Caution: Check with rangers or lifeguards that conditions are safe for your planned activities.
A string of great beaches are clustered around the little seaside town of Davenport, 10 miles north of Santa Cruz. Davenport Beach and Shark Fin Cove (or Shark Tooth Beach) are close to the town of Davenport, while Davenport Landing Beach and Scott Creek Beach are 1 mile and 3 miles up the coast respectively.
Davenport Beach is across the highway from the town of Davenport. Parking is in a large lot on the ocean side of Highway 1. Several trails wind across the railroad tracks and down to the beach. In places the path is steep.
Tide pools can be found along the southern side of the beach. Sea stacks rise out of the surf zone. The cliffs along the beach have interesting rock formations and water weeping from the cracks. Shallow caves have been hollowed out by the waves along the base of the cliffs.
A short distance (0.7 miles) south of Davenport Beach is a small pocket beach with spectacular sea stacks. It can be called Shark Fin Cove or Shark Tooth Cove, although the former seems to be the most accepted name. Photographers often visit the cove to catch images of the rocks in varying light. Parking is in a long turnout along the highway. A short, steep trail leads to the beach.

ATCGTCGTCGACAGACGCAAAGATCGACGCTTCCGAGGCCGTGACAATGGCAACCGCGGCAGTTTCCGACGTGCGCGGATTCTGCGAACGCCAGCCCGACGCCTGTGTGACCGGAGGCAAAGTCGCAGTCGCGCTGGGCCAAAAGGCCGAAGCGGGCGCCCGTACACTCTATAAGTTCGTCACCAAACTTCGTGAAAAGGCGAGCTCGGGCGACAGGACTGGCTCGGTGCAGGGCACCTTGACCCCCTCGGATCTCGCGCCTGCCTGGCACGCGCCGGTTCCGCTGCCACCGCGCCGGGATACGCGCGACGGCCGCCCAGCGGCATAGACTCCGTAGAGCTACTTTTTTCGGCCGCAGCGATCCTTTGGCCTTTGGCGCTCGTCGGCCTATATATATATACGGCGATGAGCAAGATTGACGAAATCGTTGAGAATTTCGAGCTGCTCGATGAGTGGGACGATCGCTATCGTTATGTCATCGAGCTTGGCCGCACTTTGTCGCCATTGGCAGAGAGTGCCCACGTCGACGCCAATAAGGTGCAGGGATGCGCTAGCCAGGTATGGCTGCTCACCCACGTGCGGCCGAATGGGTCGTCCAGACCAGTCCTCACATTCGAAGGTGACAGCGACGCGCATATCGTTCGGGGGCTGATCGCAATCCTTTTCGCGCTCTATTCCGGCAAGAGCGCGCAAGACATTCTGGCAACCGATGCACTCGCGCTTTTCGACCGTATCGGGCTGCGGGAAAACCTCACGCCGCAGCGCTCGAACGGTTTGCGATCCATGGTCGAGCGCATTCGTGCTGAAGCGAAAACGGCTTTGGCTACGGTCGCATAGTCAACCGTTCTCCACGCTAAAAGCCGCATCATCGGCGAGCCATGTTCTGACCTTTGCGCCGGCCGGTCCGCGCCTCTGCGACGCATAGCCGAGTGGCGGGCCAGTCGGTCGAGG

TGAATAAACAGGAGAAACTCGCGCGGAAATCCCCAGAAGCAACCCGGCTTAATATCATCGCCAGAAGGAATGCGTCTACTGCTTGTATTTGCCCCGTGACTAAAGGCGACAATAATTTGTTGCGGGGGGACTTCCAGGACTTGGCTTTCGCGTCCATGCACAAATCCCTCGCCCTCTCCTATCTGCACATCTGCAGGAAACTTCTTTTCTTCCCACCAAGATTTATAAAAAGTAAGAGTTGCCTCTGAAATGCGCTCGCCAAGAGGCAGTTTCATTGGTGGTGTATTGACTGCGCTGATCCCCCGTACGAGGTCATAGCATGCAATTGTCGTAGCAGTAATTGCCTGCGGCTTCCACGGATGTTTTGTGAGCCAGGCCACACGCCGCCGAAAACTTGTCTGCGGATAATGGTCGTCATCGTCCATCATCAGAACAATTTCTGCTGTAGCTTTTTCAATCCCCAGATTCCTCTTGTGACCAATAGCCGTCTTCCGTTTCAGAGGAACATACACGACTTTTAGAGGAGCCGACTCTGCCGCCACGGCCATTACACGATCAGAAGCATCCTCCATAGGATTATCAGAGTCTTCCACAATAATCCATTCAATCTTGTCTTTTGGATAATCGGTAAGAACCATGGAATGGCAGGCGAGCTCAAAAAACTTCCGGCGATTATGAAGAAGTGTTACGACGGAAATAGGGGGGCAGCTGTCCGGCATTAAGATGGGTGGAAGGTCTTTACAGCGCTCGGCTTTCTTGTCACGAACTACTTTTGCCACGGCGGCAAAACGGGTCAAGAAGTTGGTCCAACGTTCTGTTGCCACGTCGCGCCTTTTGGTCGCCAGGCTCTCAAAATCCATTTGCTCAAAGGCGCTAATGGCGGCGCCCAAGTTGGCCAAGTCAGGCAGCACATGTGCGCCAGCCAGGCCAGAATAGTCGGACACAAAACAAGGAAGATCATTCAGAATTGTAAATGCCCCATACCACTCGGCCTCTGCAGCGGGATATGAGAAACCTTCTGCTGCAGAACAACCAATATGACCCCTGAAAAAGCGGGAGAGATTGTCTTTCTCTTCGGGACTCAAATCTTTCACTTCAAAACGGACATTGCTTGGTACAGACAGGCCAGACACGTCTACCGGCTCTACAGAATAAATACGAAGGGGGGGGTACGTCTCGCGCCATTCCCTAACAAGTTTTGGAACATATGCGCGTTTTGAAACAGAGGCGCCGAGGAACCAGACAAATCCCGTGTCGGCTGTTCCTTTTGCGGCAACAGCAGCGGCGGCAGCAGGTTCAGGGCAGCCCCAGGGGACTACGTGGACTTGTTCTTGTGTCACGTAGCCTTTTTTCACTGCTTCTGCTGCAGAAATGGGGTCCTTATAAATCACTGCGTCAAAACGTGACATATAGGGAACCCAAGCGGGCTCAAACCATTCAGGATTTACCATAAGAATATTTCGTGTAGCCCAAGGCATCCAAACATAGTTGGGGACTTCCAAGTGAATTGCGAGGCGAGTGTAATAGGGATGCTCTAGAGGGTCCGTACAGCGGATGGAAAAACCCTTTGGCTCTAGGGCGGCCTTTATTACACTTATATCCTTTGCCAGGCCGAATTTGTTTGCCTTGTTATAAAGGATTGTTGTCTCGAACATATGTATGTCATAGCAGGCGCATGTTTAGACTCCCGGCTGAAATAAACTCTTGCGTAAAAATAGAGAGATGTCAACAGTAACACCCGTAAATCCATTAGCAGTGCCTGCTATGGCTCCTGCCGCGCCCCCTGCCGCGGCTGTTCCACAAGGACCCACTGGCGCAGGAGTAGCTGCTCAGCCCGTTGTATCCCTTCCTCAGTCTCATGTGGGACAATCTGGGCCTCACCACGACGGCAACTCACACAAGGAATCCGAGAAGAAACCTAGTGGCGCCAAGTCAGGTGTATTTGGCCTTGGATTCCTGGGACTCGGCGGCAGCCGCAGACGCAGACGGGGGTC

Davenport Landing Beach is a favorite with surfers. Located 1.6 miles north of Davenport on Davenport Landing Road, the beach has limited parking in a small lot and along the shoulder. A wheelchair ramp runs down to the restroom near the road and then on down to the beach.
The best surfing is usually along the north end of the beach out near the rocky point. A good, consistent break there is a favorite with local surfers and with wind surfers.
Located 3 miles north of Davenport, Scott Creek Beach is easily accessible from Highway 1. A viewing platform with several benches alongside the highway makes a convenient place to look out over the beach, watch for passing whales, and enjoy a morning coffee.
Surfers and kite surfers like Scott Creek. Surfers tend to come in early morning and late in the day to avoid the wind, while kite surfers are out all day. Dangerous surf makes it hazardous for wading and swimming.
California State Parks and Recreation cautions that "large surf, cold water temperatures, backwash, sudden drop-offs, pounding shorebreak, and dangerous rip currents can turn what seem like safe activities such as playing near the surf line, wading, or climbing on rock outcroppings, deadly." Learn more about ocean safety at CA State Parks: Ocean Safety